"Do the Right Thing" was a very controversial film. At the time of its release in 1989, there were some people who didn't like it, who were bothered or confused by it, but I think they were either missing the point, or didn't realize that they were supposed to be bothered and confused by it. I think Spike Lee was trying to comment on the issue of race relations as he saw it, a very bothersome and confusing issue. He wrote and directed and acted in scenes that exposed racism from all sides. I saw racism coming from whites, blacks, Asians, and Latinos. The film portrays the issue as being one big mess and I think he's right.
Of course with every movie there needs to be some dramatic license in order to drive the point home. People who are upset about that are completely missing the point. Roger Ebert, Pulitzer Prize winning film critic, said, "Anyone who walks into this film expecting answers is a dreamer or a fool. But anyone who leaves the movie with more intolerance than they walked in with wasn't paying attention" (rogerebert.com). I think what Spike Lee wants us to do is identify with one or all of the characters. The film is a window into what is wrong with race and class situations as Spike Lee sees them. I think we, as an audience, need to accept that and get as much out of this film as we can.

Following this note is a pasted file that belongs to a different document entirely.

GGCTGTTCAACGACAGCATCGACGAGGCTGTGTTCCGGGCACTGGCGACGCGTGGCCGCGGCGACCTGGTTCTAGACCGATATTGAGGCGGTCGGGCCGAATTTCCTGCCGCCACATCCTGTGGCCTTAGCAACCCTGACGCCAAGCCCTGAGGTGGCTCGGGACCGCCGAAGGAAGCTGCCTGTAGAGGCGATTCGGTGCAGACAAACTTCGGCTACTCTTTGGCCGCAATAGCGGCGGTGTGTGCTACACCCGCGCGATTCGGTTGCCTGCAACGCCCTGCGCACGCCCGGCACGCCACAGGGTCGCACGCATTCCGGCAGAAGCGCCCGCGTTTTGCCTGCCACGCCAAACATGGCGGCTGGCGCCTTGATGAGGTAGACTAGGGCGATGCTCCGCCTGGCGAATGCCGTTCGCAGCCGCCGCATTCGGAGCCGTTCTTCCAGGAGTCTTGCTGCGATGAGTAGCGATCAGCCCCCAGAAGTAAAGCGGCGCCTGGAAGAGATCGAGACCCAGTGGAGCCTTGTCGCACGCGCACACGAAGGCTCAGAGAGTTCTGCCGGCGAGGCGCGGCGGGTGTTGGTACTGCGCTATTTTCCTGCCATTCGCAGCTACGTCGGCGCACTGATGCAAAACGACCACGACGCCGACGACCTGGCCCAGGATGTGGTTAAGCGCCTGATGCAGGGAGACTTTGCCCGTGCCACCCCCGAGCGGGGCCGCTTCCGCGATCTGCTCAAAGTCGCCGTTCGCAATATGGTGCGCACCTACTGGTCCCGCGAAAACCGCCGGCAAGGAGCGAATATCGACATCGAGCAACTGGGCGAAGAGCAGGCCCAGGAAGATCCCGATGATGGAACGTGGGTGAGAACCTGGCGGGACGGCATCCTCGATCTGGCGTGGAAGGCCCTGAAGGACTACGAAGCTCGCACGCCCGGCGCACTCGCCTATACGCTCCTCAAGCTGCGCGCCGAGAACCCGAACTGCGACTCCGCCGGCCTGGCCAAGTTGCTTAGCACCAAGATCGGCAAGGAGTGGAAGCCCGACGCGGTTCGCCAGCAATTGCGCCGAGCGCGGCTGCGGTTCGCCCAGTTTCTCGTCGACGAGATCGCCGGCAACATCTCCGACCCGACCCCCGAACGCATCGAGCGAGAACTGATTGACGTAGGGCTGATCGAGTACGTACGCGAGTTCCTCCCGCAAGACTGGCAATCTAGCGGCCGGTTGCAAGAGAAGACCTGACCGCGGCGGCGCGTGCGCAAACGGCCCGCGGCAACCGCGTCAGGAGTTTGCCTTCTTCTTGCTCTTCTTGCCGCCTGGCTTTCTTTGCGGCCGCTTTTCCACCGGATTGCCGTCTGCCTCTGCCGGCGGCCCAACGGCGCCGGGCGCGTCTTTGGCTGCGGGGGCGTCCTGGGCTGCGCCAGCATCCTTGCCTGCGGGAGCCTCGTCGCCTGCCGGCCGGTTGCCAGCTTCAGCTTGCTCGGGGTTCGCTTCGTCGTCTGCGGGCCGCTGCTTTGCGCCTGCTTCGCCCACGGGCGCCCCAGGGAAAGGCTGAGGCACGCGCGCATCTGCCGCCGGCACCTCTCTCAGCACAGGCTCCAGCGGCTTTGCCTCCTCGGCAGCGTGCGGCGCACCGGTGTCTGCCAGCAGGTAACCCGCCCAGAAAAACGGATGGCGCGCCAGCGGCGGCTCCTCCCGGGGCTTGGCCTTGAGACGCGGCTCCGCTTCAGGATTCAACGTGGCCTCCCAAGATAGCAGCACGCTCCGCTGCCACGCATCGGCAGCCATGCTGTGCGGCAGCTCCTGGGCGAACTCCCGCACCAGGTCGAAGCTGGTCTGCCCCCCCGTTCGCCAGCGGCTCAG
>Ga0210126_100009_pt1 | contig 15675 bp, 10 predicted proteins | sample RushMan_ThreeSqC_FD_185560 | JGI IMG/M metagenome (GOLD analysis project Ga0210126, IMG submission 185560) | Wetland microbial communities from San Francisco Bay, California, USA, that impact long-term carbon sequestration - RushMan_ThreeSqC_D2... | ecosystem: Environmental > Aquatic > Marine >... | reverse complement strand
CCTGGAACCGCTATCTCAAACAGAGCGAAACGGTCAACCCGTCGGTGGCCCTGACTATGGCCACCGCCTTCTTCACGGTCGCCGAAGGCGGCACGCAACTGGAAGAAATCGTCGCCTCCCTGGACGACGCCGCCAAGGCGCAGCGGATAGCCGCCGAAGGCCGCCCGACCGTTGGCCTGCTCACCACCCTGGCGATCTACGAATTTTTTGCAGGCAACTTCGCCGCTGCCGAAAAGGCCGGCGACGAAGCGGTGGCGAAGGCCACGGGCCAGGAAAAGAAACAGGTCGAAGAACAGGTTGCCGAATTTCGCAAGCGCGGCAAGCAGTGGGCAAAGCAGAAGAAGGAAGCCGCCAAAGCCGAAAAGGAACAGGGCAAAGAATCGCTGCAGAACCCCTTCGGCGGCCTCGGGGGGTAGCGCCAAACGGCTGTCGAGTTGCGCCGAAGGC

The film also comments on the issue of class separation in the US. There is a scene where a rich Cadillac-driving man tries to drive down a street that some kids are playing in. They have loosened the bolt on a fire hydrant and they are trying to cool off from the hot day. The man at the kids from his car that he will be mad if any water hits his car. It is clear that he does not have any respect for people he considers to be "lower class". The kids respond to this mistreatment by spraying water all over his car and the man is soaked. This scene tips the blame in the direction of the rich man, and in a situation like that it would be his fault.
Taken in context, this film was made in 1989 and was probably written earlier than that, but I think the film is still relevant even today. America has made great progress since the beginning of the civil rights movement, but I think there is still progress to make, especially in the way that the middle and upper classes treat the lower class.